Rule of Law and Indian Constitution 

In India the Constitution is supreme. The preamble of our Constitution clearly sets out the principle of rule of law. It is sometimes said that planning and welfare schemes essentially strike at rule of law because they affect the individual freedoms and liberty in many ways. But rule of law plays an effective role by emphasizing upon fair play and greater accountability of the administration. It lays greater emphasis upon the principles of natural justice and the rule of speaking order in administrative process in order to eliminate administrative arbitrariness.

Important Components of Rule-of-Law Reforms

a) Court Reforms 

The efficiency of the courts is an important component in rule-of-law reforms as the existence of a judiciary is a fundamental aspect of the rule of law. 

To increase accountability and transparency, information technology systems may be installed to provide greater public access. To increase independence of the courts, the government can provide them with funding that will allow them to make their own financial and administrative decisions.

Recent aggressive judicial activism can also be seen as a part of the efforts of the Constitutional Courts in India to establish rule-of-law society, which implies that no matter how high a person, may be the law is always above him. Court is also trying to identify the concept of rule of law with human rights of the people. The Court is developing techniques by which it can force the government not only to submit to the law but also to create conditions where people can develop capacities to exercise their rights properly and meaningfully. However, separation of powers should be maintained.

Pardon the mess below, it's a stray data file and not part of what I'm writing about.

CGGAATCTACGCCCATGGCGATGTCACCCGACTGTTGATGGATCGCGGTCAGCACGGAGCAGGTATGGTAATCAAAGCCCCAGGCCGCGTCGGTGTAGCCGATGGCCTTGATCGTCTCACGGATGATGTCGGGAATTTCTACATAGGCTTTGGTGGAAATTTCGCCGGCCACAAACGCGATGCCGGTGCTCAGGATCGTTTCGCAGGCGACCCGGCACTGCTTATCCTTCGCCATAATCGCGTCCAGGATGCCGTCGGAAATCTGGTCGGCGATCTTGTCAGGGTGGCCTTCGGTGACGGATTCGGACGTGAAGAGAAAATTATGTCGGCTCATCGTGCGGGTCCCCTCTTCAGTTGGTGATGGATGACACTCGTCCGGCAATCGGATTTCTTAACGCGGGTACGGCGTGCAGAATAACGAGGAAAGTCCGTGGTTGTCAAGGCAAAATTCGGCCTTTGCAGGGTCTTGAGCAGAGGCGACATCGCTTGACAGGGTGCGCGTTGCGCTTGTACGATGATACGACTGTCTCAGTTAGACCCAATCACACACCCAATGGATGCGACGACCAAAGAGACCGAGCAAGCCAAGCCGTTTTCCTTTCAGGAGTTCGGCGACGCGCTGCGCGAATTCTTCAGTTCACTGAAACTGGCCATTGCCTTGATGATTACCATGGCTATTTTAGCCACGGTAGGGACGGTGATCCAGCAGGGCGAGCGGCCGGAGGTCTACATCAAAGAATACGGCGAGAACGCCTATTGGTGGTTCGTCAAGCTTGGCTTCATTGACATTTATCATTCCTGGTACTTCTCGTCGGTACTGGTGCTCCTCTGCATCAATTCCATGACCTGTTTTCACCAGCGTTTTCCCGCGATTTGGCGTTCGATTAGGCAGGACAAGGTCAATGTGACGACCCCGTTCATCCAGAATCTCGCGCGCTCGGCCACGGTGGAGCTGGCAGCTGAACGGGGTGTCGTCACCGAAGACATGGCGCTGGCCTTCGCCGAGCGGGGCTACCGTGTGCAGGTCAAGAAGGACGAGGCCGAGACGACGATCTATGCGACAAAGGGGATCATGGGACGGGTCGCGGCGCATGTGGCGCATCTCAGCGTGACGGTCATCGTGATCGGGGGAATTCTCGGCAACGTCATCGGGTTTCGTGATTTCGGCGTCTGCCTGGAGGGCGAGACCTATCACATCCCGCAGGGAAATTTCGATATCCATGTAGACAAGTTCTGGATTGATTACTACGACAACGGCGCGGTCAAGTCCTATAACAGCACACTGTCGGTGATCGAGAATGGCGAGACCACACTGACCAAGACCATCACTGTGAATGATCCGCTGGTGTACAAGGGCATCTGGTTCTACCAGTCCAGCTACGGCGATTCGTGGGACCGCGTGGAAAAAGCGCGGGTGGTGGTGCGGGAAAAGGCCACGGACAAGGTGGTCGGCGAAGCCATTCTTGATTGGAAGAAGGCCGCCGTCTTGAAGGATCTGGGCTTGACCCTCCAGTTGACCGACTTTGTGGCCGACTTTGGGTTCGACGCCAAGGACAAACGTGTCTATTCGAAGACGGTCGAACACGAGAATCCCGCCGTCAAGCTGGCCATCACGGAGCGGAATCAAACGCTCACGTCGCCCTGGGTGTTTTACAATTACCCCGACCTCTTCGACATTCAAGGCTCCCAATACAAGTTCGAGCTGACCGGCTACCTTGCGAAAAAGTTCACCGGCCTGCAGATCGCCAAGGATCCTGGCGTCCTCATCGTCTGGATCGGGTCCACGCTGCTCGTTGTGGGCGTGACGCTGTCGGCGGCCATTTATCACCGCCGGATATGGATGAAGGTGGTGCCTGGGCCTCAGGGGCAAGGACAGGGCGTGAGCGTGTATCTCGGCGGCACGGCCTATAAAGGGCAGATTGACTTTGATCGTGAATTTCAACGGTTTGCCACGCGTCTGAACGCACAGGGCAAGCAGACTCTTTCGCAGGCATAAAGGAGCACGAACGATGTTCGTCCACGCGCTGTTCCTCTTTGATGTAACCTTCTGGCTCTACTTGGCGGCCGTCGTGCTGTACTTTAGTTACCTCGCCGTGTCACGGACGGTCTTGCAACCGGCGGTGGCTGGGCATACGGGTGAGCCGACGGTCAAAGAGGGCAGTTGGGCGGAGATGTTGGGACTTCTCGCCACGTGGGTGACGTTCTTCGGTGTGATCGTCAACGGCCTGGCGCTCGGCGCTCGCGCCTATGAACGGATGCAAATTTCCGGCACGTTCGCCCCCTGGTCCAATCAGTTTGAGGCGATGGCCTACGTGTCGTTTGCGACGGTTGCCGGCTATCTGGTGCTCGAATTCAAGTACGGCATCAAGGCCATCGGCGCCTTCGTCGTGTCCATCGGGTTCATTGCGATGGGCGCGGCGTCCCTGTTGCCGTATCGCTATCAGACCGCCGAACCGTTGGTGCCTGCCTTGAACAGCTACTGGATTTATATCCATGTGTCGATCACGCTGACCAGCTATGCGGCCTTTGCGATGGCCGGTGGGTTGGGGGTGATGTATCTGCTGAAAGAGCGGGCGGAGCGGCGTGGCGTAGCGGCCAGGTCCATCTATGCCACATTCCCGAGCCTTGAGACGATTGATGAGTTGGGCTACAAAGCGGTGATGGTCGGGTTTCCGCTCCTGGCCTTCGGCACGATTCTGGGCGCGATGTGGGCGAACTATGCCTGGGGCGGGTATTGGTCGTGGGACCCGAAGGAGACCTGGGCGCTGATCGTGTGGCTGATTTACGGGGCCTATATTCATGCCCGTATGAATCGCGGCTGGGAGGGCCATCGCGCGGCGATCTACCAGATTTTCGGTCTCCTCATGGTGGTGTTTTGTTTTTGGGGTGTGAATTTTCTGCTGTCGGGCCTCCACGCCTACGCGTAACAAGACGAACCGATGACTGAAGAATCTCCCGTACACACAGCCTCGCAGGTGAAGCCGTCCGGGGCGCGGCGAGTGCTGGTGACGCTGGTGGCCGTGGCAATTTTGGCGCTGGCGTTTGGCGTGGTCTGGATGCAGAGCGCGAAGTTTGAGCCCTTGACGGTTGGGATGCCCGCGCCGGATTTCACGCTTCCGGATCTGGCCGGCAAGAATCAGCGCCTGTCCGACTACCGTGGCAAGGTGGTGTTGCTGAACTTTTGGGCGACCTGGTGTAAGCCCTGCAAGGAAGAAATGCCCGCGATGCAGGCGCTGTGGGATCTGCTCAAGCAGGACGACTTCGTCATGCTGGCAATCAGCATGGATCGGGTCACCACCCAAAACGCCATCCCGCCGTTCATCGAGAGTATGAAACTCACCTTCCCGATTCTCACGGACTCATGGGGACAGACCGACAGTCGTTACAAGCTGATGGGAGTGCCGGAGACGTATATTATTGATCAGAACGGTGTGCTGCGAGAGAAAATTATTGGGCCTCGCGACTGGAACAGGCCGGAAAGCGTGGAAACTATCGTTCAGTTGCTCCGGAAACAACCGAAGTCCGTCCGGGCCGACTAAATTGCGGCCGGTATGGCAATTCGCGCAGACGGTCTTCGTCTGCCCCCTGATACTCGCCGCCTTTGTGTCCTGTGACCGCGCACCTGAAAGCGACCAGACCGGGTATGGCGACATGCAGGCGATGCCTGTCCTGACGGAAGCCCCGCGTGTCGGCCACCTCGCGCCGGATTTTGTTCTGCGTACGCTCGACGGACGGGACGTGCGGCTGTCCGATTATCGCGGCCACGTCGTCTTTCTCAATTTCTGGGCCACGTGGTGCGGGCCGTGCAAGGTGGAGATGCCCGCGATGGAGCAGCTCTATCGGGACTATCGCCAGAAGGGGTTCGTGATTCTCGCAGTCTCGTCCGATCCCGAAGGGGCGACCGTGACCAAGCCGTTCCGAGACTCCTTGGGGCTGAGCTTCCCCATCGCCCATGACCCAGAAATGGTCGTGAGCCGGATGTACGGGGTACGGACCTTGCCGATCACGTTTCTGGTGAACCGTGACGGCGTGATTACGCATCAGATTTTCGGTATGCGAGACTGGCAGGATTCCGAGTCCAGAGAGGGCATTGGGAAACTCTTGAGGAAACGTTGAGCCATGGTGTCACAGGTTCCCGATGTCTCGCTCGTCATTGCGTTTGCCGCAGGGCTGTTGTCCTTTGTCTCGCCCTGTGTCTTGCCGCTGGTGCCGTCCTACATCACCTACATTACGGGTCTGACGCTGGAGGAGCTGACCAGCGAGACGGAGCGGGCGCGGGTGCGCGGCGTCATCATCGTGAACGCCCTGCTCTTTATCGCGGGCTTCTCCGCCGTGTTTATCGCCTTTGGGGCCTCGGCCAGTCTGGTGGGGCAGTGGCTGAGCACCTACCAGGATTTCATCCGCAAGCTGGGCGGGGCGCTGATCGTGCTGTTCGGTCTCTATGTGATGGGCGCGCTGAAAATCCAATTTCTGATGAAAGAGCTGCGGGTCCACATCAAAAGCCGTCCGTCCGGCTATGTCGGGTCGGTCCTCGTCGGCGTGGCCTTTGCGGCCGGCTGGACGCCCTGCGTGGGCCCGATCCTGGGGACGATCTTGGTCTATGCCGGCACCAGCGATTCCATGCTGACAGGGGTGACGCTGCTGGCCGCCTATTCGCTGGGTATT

b) Legal Rules 

Another important rule-of-law reform goal is to build the legal rules. As Fuller stated, “laws must exist.”

c) Institutional Encouragement on the Global Level 

To encourage additional country-specific development, in the early 1990s the World Bank and the International Monetary Fund (IMF) began conditioning financial assistance on the implementation of the rule of law in recipient countries. These organizations had provided aid to support initiatives in legislative drafting, legal information, public and legal education, and judicial reforms, including alternative dispute resolution. By conditioning funds on the establishment of the rule of law, the World Bank and the IMF also hope to reduce corruption, which undermines economic development by scaring away investors and preventing the free flow of goods and capital. Currently, in its Sustainable Development Goals (SDG), the United Nations (UN) also champions the rule of law as a vehicle to bring about more sustainable environmental practices.


Rule of law is mostly believed to be a modern concept which is a gift of democracy however it is something which is fundamental to the very basic idea of good governance

We need to focus on the weaknesses and loopholes so that we can remove or plug them. Having said this, we cannot resist ourselves from adding that it is not that only the three organs of the State are to be blamed for the dismal state of rule of law in the society. Other actors like the media, civil society and even the ordinary citizen cannot run away from their respective responsibilities. Therefore it is equally important that all the actors of the society ensure for the maintenance of Rule of Law.